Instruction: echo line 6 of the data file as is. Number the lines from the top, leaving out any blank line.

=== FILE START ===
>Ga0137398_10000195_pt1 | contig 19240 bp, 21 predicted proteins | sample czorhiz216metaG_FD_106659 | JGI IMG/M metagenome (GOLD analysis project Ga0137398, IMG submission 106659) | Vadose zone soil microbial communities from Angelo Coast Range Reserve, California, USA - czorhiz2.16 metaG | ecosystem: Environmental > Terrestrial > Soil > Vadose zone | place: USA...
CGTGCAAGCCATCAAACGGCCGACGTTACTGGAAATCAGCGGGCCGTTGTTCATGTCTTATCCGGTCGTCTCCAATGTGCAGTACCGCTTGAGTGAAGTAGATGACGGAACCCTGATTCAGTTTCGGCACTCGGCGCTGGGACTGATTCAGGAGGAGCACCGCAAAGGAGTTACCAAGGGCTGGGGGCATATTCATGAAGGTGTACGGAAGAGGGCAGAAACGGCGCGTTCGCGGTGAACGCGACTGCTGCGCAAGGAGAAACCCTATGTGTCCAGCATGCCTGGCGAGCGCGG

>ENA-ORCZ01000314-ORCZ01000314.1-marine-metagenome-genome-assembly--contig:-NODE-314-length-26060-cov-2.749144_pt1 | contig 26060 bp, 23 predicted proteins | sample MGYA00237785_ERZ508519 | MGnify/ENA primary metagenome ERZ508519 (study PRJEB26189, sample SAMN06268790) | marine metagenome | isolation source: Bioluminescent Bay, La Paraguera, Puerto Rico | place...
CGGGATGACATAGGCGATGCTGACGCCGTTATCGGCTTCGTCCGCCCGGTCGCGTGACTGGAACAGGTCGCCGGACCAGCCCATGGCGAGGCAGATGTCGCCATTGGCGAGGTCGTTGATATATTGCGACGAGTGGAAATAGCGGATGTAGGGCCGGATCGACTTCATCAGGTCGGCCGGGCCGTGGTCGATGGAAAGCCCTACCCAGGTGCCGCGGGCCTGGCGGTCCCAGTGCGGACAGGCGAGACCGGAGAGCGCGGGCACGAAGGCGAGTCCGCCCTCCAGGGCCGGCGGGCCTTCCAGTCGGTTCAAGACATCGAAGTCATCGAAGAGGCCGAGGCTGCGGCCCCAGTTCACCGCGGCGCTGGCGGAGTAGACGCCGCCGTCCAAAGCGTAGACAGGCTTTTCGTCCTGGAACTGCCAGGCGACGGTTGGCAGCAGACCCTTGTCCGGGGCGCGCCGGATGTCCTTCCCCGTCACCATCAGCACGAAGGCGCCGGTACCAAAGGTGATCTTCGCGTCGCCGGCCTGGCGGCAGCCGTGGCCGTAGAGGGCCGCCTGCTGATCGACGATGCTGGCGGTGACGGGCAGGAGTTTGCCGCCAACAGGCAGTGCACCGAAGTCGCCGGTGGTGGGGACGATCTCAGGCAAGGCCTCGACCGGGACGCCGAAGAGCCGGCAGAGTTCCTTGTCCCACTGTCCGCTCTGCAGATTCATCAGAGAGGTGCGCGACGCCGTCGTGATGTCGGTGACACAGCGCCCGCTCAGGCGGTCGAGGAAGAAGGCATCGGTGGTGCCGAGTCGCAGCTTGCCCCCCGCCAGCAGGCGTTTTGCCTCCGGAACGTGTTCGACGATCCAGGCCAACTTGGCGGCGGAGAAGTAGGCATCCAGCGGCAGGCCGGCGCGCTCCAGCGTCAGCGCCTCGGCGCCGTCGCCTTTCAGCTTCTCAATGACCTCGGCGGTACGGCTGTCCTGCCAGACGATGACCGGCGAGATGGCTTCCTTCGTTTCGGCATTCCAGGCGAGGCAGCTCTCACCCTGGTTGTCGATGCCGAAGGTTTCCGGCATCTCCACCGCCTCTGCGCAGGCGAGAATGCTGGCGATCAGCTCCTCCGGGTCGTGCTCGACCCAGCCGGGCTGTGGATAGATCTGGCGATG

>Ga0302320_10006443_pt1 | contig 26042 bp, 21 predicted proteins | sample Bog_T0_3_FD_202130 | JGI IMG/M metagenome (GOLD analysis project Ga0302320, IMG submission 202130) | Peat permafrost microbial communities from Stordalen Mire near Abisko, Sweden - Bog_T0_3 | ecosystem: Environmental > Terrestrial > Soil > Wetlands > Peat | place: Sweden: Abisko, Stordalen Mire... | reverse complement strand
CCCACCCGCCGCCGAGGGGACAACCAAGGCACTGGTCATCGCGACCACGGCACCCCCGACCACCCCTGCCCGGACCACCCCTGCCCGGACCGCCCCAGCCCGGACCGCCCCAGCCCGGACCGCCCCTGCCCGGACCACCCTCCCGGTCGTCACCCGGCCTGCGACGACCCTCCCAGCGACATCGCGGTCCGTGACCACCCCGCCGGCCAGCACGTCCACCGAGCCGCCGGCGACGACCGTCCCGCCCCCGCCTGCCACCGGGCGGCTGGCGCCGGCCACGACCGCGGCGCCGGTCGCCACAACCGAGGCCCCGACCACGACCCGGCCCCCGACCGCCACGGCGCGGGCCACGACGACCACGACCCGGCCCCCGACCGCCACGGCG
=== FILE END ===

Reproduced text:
CCCACCCGCCGCCGAGGGGACAACCAAGGCACTGGTCATCGCGACCACGGCACCCCCGACCACCCCTGCCCGGACCACCCCTGCCCGGACCGCCCCAGCCCGGACCGCCCCAGCCCGGACCGCCCCTGCCCGGACCACCCTCCCGGTCGTCACCCGGCCTGCGACGACCCTCCCAGCGACATCGCGGTCCGTGACCACCCCGCCGGCCAGCACGTCCACCGAGCCGCCGGCGACGACCGTCCCGCCCCCGCCTGCCACCGGGCGGCTGGCGCCGGCCACGACCGCGGCGCCGGTCGCCACAACCGAGGCCCCGACCACGACCCGGCCCCCGACCGCCACGGCGCGGGCCACGACGACCACGACCCGGCCCCCGACCGCCACGGCG